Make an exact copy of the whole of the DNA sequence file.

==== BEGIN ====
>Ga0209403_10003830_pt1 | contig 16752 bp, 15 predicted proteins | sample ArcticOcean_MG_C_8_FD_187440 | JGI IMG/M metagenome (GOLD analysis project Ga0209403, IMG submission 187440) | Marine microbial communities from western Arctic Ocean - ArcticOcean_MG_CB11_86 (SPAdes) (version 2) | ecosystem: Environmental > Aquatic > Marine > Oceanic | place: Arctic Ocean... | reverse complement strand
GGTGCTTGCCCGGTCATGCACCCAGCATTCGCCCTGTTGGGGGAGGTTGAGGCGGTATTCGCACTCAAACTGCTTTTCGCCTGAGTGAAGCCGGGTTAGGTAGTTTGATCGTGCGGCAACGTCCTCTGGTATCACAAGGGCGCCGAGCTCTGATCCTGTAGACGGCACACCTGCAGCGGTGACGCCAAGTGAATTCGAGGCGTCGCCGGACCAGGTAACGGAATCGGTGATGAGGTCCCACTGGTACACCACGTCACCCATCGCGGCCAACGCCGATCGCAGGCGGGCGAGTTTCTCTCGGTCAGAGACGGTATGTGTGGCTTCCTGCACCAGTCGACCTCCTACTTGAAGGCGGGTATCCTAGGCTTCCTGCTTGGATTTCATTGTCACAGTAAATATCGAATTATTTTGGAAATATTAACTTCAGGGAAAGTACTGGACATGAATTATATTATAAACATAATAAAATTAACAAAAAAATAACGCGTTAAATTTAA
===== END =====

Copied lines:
>Ga0209403_10003830_pt1 | contig 16752 bp, 15 predicted proteins | sample ArcticOcean_MG_C_8_FD_187440 | JGI IMG/M metagenome (GOLD analysis project Ga0209403, IMG submission 187440) | Marine microbial communities from western Arctic Ocean - ArcticOcean_MG_CB11_86 (SPAdes) (version 2) | ecosystem: Environmental > Aquatic > Marine > Oceanic | place: Arctic Ocean... | reverse complement strand
GGTGCTTGCCCGGTCATGCACCCAGCATTCGCCCTGTTGGGGGAGGTTGAGGCGGTATTCGCACTCAAACTGCTTTTCGCCTGAGTGAAGCCGGGTTAGGTAGTTTGATCGTGCGGCAACGTCCTCTGGTATCACAAGGGCGCCGAGCTCTGATCCTGTAGACGGCACACCTGCAGCGGTGACGCCAAGTGAATTCGAGGCGTCGCCGGACCAGGTAACGGAATCGGTGATGAGGTCCCACTGGTACACCACGTCACCCATCGCGGCCAACGCCGATCGCAGGCGGGCGAGTTTCTCTCGGTCAGAGACGGTATGTGTGGCTTCCTGCACCAGTCGACCTCCTACTTGAAGGCGGGTATCCTAGGCTTCCTGCTTGGATTTCATTGTCACAGTAAATATCGAATTATTTTGGAAATATTAACTTCAGGGAAAGTACTGGACATGAATTATATTATAAACATAATAAAATTAACAAAAAAATAACGCGTTAAATTTAA